He said that the government is not deciding and there is an air of uncertainty.

Chidambaram was quick to respond to this remark and said that if his colleague feels that the government has been low on governance; his point of view is respected. But he soon added that it wouldn't have been possible to grow at about 8 per cent annually in the absence of governance.

The home minister also said there were numerous examples of good governance present in the country today. He said Kerala can be seen as an example of good governance on the issue of public distribution system.

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Photographs: Reuters
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Similarly, Karnataka can be seen as an example of good governance of schools, he said. Maharashtra and Andhra Pradesh are examples of good governance of panchayat raj systems, whereas Punjab and Haryana exhibit good governance in rural infrastructure, Chidambaram added.

However, he added that these examples were still largely localised and there is a need to universalise good governance.

Swami, in the paper, rubbishes claims that growth and development has not reached all sectors of the society evenly or that this was responsible for the bigger 'Maoist insurrection' in many places.

He stated that such claims are mostly exaggerated and in some places plainly untrue. He explains that the 'Maoist insurrection' is an issue of tribal versus non-tribal; poverty is being grafted on to it.

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Swami also lists few of the other achievements of 20 years of reforms in India in his paper. He states that the per capita income has risen from "$300 in 1991 to an estimated $1,700 today."

Over the years, India has pioneered in frugal engineering, a term Swami describes in his paper as being able to "design and produce goods that are not just 10-15 per cent but 50-90 cheaper" as compared to their Western counterparts. Tata's Nano and an upcoming model by Bajaj Auto are apt examples in this space.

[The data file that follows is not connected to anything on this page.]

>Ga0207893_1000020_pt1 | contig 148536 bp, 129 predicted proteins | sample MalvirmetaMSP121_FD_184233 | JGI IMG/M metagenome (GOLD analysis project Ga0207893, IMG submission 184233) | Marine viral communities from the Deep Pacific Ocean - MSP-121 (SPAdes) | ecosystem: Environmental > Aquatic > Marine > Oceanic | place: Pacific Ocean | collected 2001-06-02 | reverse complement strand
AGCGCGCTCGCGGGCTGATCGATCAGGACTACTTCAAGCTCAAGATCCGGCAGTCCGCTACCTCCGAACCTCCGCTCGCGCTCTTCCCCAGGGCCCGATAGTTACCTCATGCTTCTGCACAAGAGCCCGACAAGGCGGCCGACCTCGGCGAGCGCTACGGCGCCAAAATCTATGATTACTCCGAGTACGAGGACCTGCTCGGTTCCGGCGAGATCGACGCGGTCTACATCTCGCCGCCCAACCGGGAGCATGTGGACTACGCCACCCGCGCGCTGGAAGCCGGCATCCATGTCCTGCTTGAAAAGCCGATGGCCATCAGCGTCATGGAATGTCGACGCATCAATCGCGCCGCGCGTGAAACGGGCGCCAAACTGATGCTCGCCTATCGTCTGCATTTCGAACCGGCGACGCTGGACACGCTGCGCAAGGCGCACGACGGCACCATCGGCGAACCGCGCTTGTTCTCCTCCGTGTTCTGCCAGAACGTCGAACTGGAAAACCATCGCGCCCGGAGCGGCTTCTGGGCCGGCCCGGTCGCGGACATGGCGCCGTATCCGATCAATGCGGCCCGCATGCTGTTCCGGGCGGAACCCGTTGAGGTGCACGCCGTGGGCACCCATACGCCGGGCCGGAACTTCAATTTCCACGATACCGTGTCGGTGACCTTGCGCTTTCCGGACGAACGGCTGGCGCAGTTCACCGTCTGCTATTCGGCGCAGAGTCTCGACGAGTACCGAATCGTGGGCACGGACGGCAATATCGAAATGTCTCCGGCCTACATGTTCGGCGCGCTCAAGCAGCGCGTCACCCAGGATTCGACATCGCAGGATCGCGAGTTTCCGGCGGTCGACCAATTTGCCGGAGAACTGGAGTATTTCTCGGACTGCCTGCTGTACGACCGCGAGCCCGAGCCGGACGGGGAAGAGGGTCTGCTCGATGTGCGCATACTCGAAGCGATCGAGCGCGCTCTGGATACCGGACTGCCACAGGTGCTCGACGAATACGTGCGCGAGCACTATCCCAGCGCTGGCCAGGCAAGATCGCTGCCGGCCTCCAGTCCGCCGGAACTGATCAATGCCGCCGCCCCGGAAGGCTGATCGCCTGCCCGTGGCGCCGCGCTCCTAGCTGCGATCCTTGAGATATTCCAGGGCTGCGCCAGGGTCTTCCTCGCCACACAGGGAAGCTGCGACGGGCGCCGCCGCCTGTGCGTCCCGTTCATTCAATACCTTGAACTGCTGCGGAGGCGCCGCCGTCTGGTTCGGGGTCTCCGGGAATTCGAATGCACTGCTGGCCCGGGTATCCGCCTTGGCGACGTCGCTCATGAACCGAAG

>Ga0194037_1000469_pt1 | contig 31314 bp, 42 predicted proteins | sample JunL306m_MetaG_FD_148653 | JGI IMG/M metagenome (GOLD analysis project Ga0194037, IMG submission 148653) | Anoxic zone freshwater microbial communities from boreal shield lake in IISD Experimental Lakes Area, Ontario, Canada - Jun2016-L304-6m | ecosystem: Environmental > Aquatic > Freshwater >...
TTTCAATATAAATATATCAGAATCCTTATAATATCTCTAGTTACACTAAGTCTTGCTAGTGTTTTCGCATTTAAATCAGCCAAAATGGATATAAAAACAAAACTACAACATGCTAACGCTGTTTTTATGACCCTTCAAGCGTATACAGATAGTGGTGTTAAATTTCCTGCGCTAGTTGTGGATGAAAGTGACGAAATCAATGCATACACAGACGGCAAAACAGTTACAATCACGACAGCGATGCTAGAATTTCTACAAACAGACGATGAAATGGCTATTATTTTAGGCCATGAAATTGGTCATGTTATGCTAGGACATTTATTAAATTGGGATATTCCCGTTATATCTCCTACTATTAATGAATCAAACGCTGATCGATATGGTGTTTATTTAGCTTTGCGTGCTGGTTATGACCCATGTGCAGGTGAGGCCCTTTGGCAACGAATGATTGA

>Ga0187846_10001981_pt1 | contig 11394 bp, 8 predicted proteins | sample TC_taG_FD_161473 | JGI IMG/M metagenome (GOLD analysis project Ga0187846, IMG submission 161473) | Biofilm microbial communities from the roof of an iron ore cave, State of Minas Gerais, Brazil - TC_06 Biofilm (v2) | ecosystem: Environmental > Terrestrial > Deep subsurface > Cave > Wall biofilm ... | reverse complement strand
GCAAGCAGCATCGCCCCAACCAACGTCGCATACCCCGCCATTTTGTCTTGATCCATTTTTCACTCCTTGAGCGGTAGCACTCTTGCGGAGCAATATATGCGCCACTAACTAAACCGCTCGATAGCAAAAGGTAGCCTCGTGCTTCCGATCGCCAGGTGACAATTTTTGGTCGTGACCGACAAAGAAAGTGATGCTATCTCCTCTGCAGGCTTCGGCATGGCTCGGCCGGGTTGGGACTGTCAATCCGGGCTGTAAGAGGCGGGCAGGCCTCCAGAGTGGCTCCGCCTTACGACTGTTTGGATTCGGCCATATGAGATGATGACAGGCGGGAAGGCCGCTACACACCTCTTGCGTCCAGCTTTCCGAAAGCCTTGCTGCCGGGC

When India opened up to economic reforms 20 years ago, many analysts and critics feared that Indian businesses will not be able to survive the advent of foreign investors and MNCs.

Swami argues that many believed that "Indian companies would either go bust or be taken over by multinational corporations." But none of this ever happened. Indian companies and businesses stood their own ground and became "multinational companies in their right," he writes.

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In fact, Indian companies have been fairly successful in buying out foreign enterprises. Tata Motors bought Jaguar-Land Rover which had been running into losses under two of its prior owners, BMW and Ford. Tata Motors turned has now Land Rover into a success.

However, there is still much to be achieved and Swami points it out in the paper that there is an "unfinished agenda" on economic reforms.

India still lags far behind in economic freedom and ranks 124th in the world, according to the 2011 Index of Economic Freedom by The Heritage Foundation.

There is also a shortage of skilled labour. Perhaps, one of the biggest disappointments of the reforms run is that India still has one of the highest number of underweight children, which is also a measure of poverty.

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Concluding his remarks on the 20 years of economic reforms, Chidambaram agreed that the biggest failure is that the pace of removing poverty has been slow. He said that poverty can be removed only if a growth of 8 per cent is sustained. Hence, the focus of the government should be growth, reforms and change.

He said that the goal now is to grow at 8 to 9 per cent in the coming years and remove poverty and unemployment.

Closing his remarks, Chidambaram said that he is not despondent and is quite optimistic that this stage will pass and the virtues of growth and economic reforms will be seen by all.


Photographs: Reuters